It’s 2019, but a lot of our houses are still as dumb as the bricks they are made of. Fortunately, using today’s off-the-shelf technology, anybody can build an affordable and powerful home automation system.

In my opinion, there are five fundamentals for the ideal home automation system.

Devices should be locally-controlled, not just through the cloud

It is a damn shame that the majority of today’s connected devices rely on cloud services. Even if two devices are connected to the same local network, a lot of manufacturers have opted to route all communications through their third-party servers. Not only does this introduce security venerabilities, but it cripples your house in the event of an internet outage. It’s hot garbage. Essential home automation devices must be locally-controllable.

Expensive != better

I’m aware that not every person wants the cheapest smart home options. I certainly fall into that category. In most cases, I’m happy to shell out more coin for devices that have an advantage over cheaper substitutes. However, be wary of companies leveraging the “Apple effect” and selling basic products for a premium price. In almost every case, the most expensive devices usually aren’t the “best.”

Devices should be easily removable

Some may disagree, but I feel strongly that Home Automation systems should be reasonably easy to remove (e.g., not require significant structural/electrical changes). Smart home technology evolves quickly, and the last thing you want is to have an unsellable house full of poorly aging electronics. The easier your devices are to remove/replace/upgrade, the better.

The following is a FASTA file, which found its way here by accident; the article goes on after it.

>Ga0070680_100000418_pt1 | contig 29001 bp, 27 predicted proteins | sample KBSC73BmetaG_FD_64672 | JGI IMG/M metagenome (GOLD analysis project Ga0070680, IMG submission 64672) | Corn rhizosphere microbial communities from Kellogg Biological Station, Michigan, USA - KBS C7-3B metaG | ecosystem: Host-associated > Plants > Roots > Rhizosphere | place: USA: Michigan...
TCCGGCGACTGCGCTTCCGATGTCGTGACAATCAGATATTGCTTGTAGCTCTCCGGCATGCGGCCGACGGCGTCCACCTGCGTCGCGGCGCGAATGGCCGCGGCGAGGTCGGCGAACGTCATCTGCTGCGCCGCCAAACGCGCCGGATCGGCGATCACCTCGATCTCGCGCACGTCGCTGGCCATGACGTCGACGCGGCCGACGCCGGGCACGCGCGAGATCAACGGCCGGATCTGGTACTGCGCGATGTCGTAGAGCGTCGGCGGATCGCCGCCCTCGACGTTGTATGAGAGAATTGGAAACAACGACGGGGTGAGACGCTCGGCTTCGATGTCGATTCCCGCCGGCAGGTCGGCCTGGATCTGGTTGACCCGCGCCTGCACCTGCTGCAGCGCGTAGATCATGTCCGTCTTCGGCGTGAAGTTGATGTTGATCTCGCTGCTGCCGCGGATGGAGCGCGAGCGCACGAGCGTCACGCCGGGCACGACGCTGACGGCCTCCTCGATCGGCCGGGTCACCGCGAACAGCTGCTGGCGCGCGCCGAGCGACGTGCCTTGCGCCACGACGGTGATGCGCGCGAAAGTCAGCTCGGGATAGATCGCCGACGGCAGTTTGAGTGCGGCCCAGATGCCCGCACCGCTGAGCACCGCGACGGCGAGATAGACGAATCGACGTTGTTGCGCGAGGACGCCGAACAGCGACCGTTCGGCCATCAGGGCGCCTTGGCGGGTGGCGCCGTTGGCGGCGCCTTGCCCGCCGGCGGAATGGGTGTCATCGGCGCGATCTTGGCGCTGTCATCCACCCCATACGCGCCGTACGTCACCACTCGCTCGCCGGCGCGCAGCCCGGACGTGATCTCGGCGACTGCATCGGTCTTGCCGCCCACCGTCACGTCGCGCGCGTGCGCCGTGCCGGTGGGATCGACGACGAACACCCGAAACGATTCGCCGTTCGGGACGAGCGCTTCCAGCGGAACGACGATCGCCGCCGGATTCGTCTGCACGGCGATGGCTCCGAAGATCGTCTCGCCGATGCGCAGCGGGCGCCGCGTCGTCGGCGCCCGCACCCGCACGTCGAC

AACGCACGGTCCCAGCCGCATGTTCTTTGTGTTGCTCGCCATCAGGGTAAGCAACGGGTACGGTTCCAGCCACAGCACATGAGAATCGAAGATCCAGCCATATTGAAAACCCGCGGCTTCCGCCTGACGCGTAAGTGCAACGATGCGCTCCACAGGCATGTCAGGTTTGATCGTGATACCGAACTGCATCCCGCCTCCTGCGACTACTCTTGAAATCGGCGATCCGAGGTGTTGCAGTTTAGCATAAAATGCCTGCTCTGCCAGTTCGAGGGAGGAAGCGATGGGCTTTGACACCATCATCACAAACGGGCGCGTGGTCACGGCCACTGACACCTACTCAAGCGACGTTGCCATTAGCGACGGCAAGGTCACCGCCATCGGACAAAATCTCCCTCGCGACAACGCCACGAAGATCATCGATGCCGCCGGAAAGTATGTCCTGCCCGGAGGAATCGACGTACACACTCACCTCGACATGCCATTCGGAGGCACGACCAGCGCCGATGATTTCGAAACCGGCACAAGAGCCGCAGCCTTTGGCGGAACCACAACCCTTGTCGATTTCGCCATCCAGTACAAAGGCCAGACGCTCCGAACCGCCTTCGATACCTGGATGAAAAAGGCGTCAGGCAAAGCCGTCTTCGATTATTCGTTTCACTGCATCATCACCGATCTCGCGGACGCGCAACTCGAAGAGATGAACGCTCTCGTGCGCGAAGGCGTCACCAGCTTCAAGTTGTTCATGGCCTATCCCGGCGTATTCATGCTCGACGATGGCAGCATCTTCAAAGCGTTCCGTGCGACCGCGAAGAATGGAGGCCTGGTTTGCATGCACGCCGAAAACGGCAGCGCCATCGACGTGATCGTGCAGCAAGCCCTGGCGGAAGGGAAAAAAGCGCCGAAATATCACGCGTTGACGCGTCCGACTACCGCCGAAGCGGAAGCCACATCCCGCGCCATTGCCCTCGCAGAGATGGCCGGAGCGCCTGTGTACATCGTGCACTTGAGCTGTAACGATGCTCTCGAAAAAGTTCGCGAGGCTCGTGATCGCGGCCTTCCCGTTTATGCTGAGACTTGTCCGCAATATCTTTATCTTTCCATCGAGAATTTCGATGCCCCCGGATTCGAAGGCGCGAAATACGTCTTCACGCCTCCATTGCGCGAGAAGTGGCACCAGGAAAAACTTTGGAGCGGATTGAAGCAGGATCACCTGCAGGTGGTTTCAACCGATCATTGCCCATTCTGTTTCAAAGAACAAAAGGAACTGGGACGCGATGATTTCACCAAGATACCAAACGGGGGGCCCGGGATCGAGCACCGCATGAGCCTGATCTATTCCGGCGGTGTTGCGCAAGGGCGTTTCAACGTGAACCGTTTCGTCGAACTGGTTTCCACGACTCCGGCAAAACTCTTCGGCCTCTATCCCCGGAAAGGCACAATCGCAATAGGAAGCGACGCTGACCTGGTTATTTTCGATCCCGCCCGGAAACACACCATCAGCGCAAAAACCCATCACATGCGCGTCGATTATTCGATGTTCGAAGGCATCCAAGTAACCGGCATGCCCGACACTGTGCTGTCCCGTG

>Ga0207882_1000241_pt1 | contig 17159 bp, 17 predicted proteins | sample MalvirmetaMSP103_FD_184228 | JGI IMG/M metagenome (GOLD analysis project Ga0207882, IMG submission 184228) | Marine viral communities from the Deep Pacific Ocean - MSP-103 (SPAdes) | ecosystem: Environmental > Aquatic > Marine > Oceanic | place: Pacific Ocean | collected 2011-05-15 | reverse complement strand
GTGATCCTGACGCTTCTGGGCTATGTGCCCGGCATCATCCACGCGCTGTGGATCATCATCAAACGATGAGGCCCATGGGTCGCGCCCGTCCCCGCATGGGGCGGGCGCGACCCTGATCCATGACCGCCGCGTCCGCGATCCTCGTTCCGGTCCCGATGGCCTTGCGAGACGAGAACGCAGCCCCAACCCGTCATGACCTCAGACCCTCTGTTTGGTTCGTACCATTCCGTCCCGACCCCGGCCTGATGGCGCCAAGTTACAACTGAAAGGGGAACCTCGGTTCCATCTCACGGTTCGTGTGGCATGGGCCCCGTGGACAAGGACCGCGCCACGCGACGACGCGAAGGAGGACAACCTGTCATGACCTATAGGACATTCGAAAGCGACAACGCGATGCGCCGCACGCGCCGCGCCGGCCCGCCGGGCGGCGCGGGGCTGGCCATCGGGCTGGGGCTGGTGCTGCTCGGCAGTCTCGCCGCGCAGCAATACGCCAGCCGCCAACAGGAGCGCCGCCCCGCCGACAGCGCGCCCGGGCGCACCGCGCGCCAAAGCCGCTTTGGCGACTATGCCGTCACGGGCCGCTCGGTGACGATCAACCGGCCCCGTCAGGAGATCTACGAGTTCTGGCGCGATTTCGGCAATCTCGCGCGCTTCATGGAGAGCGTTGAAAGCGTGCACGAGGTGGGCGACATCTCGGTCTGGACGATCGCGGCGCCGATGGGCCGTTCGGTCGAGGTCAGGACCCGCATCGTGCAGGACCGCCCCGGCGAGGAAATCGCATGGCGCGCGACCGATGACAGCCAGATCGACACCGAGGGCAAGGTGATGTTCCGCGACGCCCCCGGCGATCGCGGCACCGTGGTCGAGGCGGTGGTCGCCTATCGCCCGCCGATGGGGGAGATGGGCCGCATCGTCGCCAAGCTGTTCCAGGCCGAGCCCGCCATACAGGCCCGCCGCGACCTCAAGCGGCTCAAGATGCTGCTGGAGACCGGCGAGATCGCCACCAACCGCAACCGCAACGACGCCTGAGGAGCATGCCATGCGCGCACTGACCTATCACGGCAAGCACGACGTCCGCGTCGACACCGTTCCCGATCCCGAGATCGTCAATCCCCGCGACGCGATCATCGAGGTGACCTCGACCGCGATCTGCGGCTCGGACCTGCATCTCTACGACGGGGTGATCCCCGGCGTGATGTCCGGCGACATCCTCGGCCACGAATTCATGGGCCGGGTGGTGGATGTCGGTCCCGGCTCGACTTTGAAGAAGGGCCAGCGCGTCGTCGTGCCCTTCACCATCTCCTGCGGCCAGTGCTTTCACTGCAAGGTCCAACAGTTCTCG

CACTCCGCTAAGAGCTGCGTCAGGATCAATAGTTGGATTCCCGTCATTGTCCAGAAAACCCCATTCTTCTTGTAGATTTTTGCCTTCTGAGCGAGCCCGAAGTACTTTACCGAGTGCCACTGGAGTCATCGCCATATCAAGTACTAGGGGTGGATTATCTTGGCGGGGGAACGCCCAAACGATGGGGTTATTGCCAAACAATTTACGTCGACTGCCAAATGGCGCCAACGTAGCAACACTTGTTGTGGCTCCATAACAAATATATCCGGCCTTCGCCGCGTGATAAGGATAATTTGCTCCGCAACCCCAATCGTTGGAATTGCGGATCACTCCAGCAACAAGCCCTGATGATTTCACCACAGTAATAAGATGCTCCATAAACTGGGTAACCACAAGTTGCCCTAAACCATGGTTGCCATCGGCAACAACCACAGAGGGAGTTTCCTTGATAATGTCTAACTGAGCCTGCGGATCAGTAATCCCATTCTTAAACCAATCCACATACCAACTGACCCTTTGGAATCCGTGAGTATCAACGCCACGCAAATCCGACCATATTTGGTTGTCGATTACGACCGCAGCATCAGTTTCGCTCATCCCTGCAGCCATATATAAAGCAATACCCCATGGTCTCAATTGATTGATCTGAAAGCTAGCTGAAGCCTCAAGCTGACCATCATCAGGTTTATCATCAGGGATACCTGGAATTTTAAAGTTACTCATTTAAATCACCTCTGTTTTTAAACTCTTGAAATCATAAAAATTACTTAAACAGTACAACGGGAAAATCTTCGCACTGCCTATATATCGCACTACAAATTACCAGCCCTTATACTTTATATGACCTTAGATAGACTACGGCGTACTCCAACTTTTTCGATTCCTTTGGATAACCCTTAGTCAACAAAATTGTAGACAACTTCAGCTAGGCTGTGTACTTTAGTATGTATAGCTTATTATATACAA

Your system should be flexible

Home automation systems continuously evolve, and I’ve never met anyone who didn’t want to “add-to” their system once installed. It’s essential to choose a platform that is flexible, upgradable, and expandable. This is especially important when choosing a hub (the device/software that connects all other devices). Some hubs, like Apple’s Home app, are severely limited when integrating 3rd party components. Others, like Home Assistant, support an incredible number of devices natively and provide the framework to implement just about anything else. The more flexible your hub is, the easier your home will be to automate.

Smart homes should be transferable to the next home owner

It’s uncommon for a homeowner to keep the same home for the entirety of his or her life. So while your super-tricked-out custom smart home is hella cool, it will ultimately degrade the value of your house if the next buyer can’t figure out what you did! As you build out your system, don’t forget that it should be “transferable” to the next owner. Being organized, keeping robust documentation, using labels, and keeping things as simple as possible is essential.